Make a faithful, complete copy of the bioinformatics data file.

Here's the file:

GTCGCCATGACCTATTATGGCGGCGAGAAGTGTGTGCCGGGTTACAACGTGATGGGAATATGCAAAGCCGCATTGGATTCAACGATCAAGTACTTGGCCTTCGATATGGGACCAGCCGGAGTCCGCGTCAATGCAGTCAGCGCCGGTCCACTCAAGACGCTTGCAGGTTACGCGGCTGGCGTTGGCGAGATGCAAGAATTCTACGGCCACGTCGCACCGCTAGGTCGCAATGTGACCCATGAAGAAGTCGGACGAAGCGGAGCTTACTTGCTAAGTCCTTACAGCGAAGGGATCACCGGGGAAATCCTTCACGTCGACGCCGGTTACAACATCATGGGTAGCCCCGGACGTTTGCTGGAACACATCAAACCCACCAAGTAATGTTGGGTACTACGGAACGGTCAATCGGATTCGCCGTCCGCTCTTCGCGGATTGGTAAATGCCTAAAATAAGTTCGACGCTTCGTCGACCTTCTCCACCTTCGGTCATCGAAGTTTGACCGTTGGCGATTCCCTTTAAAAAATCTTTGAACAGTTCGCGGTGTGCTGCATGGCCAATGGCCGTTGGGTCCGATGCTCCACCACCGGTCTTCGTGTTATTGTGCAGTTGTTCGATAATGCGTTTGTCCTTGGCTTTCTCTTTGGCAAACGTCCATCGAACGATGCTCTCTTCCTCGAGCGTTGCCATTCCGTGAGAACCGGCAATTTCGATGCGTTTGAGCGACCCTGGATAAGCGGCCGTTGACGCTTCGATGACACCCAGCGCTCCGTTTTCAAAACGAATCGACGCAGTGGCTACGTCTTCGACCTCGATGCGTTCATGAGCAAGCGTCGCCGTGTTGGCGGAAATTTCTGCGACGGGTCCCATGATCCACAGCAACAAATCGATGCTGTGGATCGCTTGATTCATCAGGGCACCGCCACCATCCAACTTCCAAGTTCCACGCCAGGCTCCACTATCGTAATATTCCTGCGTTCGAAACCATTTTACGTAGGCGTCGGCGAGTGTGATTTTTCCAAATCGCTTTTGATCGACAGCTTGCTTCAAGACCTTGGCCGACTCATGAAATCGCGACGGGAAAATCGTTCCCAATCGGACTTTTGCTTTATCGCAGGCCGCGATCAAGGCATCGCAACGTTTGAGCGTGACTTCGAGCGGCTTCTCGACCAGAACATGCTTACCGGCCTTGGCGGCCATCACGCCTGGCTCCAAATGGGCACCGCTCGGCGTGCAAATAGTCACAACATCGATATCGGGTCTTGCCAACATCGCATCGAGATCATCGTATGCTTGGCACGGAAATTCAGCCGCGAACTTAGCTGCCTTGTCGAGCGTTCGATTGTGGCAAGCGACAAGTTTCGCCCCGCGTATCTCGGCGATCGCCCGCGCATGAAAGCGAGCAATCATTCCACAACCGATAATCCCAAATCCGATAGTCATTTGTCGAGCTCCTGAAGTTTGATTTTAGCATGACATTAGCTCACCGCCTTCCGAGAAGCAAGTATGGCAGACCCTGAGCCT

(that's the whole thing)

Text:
GTCGCCATGACCTATTATGGCGGCGAGAAGTGTGTGCCGGGTTACAACGTGATGGGAATATGCAAAGCCGCATTGGATTCAACGATCAAGTACTTGGCCTTCGATATGGGACCAGCCGGAGTCCGCGTCAATGCAGTCAGCGCCGGTCCACTCAAGACGCTTGCAGGTTACGCGGCTGGCGTTGGCGAGATGCAAGAATTCTACGGCCACGTCGCACCGCTAGGTCGCAATGTGACCCATGAAGAAGTCGGACGAAGCGGAGCTTACTTGCTAAGTCCTTACAGCGAAGGGATCACCGGGGAAATCCTTCACGTCGACGCCGGTTACAACATCATGGGTAGCCCCGGACGTTTGCTGGAACACATCAAACCCACCAAGTAATGTTGGGTACTACGGAACGGTCAATCGGATTCGCCGTCCGCTCTTCGCGGATTGGTAAATGCCTAAAATAAGTTCGACGCTTCGTCGACCTTCTCCACCTTCGGTCATCGAAGTTTGACCGTTGGCGATTCCCTTTAAAAAATCTTTGAACAGTTCGCGGTGTGCTGCATGGCCAATGGCCGTTGGGTCCGATGCTCCACCACCGGTCTTCGTGTTATTGTGCAGTTGTTCGATAATGCGTTTGTCCTTGGCTTTCTCTTTGGCAAACGTCCATCGAACGATGCTCTCTTCCTCGAGCGTTGCCATTCCGTGAGAACCGGCAATTTCGATGCGTTTGAGCGACCCTGGATAAGCGGCCGTTGACGCTTCGATGACACCCAGCGCTCCGTTTTCAAAACGAATCGACGCAGTGGCTACGTCTTCGACCTCGATGCGTTCATGAGCAAGCGTCGCCGTGTTGGCGGAAATTTCTGCGACGGGTCCCATGATCCACAGCAACAAATCGATGCTGTGGATCGCTTGATTCATCAGGGCACCGCCACCATCCAACTTCCAAGTTCCACGCCAGGCTCCACTATCGTAATATTCCTGCGTTCGAAACCATTTTACGTAGGCGTCGGCGAGTGTGATTTTTCCAAATCGCTTTTGATCGACAGCTTGCTTCAAGACCTTGGCCGACTCATGAAATCGCGACGGGAAAATCGTTCCCAATCGGACTTTTGCTTTATCGCAGGCCGCGATCAAGGCATCGCAACGTTTGAGCGTGACTTCGAGCGGCTTCTCGACCAGAACATGCTTACCGGCCTTGGCGGCCATCACGCCTGGCTCCAAATGGGCACCGCTCGGCGTGCAAATAGTCACAACATCGATATCGGGTCTTGCCAACATCGCATCGAGATCATCGTATGCTTGGCACGGAAATTCAGCCGCGAACTTAGCTGCCTTGTCGAGCGTTCGATTGTGGCAAGCGACAAGTTTCGCCCCGCGTATCTCGGCGATCGCCCGCGCATGAAAGCGAGCAATCATTCCACAACCGATAATCCCAAATCCGATAGTCATTTGTCGAGCTCCTGAAGTTTGATTTTAGCATGACATTAGCTCACCGCCTTCCGAGAAGCAAGTATGGCAGACCCTGAGCCT